When Bangladesh gained its independence from Pakistan in 1971, the new government nationalized the textile industry. All of the countryâ€™s textile factories were then organized under the Bangladesh Textile Mills Corp. (BTMC).
The role of BTMC within Bangladeshâ€™s textile industry has substantially been altered since the denationalization of a large number of public sector textile mills over the last decade and a half. Prior to denationalization, BTMC enjoyed a near-monopoly within the yarn and fabric market in Bangladesh.
At present, there are 21 textile companies under BTMC. They operate 24 spinning facilities with an installed capacity of 490,892 spindles and 1,036 looms. Out of that total, 13 of the companies â€” which operate 16 plants â€” utilize 320,228 spindles under the service charge system producing different counts of yarn in the range of 32/1 to 80/1. Another five companies have 128,088 spindles in operation.
Among the 21 mills, Valika Woolen Mills Ltd., Nasirabad, Chittagong, is the only specialized BTMC company, producing knitting wool, woolen suiting, menâ€™s and womenâ€™s woolen shawls, and woolen blankets.
Other leading textile associations in the country include the BGMEA, Bangladesh Jute Mills Association, and Bangladesh Knitwear Manufacturers and Exporters Association.
According to Bangladeshâ€™s Textile Minister Shajahan Siraj, the government had initiated various policy measures such as rationalization of tariffs and taxes on imports of capital machinery, raw materials, dyes and chemicals, and reduction of interest on long- and short-term loans.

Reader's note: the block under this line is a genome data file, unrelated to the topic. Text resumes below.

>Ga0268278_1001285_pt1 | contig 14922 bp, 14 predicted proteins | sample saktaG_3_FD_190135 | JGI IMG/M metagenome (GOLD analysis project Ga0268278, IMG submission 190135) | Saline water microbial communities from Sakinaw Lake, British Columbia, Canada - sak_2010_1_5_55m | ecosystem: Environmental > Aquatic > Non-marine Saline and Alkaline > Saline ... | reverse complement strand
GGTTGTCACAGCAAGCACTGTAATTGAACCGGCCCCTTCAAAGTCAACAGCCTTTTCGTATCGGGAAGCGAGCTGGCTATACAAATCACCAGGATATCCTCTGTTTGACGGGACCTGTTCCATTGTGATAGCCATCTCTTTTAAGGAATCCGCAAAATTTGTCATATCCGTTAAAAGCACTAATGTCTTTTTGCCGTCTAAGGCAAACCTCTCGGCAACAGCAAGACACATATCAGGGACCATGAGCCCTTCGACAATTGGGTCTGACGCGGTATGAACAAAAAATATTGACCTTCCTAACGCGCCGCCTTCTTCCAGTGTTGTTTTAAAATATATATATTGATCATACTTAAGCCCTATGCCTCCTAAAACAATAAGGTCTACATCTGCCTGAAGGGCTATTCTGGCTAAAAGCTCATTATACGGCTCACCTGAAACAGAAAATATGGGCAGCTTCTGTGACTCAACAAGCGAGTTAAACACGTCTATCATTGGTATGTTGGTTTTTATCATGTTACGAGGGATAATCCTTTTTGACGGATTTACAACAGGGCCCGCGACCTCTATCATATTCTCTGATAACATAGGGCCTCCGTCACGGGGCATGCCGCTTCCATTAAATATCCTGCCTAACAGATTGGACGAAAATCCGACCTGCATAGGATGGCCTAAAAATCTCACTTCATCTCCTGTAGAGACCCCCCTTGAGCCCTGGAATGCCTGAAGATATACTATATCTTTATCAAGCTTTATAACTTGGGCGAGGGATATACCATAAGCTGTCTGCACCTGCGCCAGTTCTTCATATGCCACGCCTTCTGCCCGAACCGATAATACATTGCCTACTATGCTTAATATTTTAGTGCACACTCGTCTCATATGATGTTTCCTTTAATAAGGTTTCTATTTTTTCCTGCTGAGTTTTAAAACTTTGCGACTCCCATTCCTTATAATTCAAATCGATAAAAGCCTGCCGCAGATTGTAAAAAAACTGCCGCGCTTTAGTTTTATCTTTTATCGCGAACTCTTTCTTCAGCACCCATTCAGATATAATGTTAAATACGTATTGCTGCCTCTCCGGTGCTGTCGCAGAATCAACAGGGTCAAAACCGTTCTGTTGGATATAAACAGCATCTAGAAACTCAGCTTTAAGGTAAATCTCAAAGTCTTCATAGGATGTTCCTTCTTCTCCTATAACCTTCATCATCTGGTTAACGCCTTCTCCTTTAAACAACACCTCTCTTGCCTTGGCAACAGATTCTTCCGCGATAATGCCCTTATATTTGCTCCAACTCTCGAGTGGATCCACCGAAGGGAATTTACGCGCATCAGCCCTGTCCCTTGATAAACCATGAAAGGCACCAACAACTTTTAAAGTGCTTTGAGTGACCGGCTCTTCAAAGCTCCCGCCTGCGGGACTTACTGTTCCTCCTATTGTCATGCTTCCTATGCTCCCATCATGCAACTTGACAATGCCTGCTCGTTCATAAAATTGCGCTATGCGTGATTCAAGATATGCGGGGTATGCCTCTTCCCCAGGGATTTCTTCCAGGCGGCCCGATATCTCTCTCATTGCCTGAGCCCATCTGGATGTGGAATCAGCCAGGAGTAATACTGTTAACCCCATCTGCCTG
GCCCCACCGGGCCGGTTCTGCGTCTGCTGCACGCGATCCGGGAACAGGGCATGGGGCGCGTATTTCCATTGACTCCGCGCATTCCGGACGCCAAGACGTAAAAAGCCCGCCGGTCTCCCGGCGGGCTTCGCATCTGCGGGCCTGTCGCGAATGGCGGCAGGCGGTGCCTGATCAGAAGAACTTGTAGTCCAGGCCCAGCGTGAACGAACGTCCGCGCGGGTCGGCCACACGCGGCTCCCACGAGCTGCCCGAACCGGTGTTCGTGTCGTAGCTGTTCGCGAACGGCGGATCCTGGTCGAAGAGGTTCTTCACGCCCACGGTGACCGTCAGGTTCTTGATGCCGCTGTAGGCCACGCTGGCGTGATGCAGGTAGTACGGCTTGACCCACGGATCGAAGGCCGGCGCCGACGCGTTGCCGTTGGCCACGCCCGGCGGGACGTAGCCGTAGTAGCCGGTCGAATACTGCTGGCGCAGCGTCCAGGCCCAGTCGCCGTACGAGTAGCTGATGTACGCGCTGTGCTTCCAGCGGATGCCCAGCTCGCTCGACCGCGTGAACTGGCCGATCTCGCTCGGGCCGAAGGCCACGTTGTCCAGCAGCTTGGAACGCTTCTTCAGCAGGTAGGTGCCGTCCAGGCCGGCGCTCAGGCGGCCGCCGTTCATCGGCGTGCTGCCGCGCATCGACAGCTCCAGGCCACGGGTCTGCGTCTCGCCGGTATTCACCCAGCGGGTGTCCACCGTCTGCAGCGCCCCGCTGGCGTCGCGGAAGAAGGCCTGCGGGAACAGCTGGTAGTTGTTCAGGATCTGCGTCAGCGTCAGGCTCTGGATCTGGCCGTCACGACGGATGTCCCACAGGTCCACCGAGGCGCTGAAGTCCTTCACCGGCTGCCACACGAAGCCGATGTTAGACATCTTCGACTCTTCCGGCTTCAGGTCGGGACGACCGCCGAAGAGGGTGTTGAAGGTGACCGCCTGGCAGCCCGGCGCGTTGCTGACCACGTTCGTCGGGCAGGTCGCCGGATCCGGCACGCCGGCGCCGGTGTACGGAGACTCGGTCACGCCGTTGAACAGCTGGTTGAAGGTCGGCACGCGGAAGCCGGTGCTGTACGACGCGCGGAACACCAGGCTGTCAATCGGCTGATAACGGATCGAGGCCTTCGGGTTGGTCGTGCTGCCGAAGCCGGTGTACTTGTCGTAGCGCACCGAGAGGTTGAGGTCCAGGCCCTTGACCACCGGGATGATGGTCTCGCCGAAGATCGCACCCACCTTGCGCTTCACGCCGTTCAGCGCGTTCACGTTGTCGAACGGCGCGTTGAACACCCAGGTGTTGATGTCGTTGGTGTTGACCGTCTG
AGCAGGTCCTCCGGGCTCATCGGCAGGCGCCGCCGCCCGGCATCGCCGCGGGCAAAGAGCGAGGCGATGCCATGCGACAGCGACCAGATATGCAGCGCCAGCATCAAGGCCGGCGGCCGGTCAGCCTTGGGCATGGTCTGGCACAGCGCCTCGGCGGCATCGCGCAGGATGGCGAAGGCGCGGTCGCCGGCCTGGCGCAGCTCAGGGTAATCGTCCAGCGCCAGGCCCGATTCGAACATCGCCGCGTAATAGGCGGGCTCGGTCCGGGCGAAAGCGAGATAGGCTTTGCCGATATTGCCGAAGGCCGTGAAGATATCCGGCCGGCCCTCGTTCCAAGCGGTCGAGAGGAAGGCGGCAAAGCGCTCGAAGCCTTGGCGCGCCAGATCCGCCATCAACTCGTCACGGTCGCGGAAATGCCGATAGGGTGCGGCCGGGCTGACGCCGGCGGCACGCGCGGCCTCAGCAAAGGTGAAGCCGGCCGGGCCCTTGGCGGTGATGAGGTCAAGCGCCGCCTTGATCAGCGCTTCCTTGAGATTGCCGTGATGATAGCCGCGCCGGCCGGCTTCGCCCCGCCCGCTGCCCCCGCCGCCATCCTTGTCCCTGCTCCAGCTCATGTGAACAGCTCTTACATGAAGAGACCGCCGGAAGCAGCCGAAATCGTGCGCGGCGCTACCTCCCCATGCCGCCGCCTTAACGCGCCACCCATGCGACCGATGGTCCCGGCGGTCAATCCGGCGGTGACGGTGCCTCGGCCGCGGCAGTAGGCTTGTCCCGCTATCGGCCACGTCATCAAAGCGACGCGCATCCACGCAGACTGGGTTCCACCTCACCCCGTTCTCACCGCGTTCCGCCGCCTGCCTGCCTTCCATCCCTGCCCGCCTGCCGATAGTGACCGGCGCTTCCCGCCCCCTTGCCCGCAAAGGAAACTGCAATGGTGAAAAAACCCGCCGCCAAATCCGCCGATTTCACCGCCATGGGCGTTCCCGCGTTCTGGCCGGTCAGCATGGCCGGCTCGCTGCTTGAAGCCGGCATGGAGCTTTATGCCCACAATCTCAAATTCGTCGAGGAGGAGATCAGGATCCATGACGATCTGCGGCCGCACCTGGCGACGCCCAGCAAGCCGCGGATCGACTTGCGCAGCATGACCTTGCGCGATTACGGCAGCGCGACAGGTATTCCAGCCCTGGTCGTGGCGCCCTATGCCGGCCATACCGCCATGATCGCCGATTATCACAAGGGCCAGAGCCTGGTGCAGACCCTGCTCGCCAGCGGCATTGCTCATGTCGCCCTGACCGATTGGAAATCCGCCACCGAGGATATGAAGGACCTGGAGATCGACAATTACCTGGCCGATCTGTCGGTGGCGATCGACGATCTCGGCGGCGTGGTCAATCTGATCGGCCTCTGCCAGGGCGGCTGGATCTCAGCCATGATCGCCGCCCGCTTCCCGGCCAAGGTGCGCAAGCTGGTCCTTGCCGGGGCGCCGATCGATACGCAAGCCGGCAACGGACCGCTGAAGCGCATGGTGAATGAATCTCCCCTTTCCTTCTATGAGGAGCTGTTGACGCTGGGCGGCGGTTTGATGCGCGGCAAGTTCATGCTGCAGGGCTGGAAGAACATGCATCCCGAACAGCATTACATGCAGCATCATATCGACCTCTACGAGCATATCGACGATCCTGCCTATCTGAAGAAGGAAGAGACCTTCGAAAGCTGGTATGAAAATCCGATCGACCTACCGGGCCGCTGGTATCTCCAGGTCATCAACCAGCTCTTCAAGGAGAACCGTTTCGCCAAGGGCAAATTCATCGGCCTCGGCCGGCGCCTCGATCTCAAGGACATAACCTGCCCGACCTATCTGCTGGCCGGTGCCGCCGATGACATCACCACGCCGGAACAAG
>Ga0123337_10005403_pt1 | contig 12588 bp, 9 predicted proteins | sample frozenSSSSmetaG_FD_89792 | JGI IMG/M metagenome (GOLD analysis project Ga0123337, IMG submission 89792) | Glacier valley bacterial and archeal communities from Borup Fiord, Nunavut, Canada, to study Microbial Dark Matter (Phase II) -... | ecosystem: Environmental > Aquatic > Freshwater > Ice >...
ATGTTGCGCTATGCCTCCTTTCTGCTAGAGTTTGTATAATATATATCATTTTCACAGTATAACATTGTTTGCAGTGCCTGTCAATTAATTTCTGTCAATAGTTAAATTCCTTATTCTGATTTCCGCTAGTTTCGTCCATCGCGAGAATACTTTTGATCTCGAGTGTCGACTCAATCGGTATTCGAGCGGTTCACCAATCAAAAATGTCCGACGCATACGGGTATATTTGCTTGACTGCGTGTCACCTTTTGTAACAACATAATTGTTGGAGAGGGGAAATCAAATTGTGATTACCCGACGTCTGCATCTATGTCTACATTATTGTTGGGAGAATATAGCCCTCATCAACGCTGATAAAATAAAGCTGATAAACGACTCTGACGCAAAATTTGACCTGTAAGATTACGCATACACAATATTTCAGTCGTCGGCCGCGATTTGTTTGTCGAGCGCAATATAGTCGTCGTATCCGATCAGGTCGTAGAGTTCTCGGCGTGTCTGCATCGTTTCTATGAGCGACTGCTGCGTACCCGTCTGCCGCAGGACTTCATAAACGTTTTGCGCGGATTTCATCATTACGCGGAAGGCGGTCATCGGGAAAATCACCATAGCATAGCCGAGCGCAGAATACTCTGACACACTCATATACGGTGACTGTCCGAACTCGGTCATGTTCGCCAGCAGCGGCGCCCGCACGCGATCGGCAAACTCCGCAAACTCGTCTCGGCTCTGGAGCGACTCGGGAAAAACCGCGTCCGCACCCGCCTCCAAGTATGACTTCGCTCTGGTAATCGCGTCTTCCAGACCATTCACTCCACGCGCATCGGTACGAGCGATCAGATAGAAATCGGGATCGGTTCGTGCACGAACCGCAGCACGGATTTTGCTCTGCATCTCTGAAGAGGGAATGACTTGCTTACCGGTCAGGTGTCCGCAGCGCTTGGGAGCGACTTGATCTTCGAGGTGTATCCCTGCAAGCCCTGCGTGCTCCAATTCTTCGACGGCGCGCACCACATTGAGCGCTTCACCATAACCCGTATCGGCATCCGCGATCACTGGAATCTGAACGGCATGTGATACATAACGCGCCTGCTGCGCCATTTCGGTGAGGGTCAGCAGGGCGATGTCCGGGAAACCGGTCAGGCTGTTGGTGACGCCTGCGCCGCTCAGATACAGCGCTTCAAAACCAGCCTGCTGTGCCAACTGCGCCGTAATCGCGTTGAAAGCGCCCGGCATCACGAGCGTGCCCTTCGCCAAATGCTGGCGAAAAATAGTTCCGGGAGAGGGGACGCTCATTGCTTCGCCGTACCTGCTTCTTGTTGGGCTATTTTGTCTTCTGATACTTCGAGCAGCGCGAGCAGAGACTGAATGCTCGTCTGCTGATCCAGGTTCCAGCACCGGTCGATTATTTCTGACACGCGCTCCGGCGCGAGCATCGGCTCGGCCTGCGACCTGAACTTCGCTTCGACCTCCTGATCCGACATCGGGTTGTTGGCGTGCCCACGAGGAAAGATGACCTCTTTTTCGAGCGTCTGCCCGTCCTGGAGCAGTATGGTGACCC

Mahmudur Rahman, executive chairman of Bangladeshâ€™s Board of Investment, said in a recently published interview that in the next five years, the country needs an investment of US $3 billion in the textile sector. He said the countryâ€™s textile market, during the last fiscal year (July 2004-June 2005) totaled $21.5 billion, compared to $3.2 billion 20 years ago. Rahman predicted the market could grow to $23 billion in the next fiscal year.
The Bangladesh government offers great incentives for encouraging the use of local fabrics in the export-oriented garment industries. To encourage textile export, companies can import capital machinery duty-free. Cotton also may be imported duty-free. Moreover, the government recently has implemented several policy reforms to create a more open and competitive climate for foreign investment.
Rising garment export trends from Bangladesh, along with some benefits provided by the government, have created concerns for Pakistan's government. Textile tycoons in Karachi are thinking about shifting their business to Bangladesh.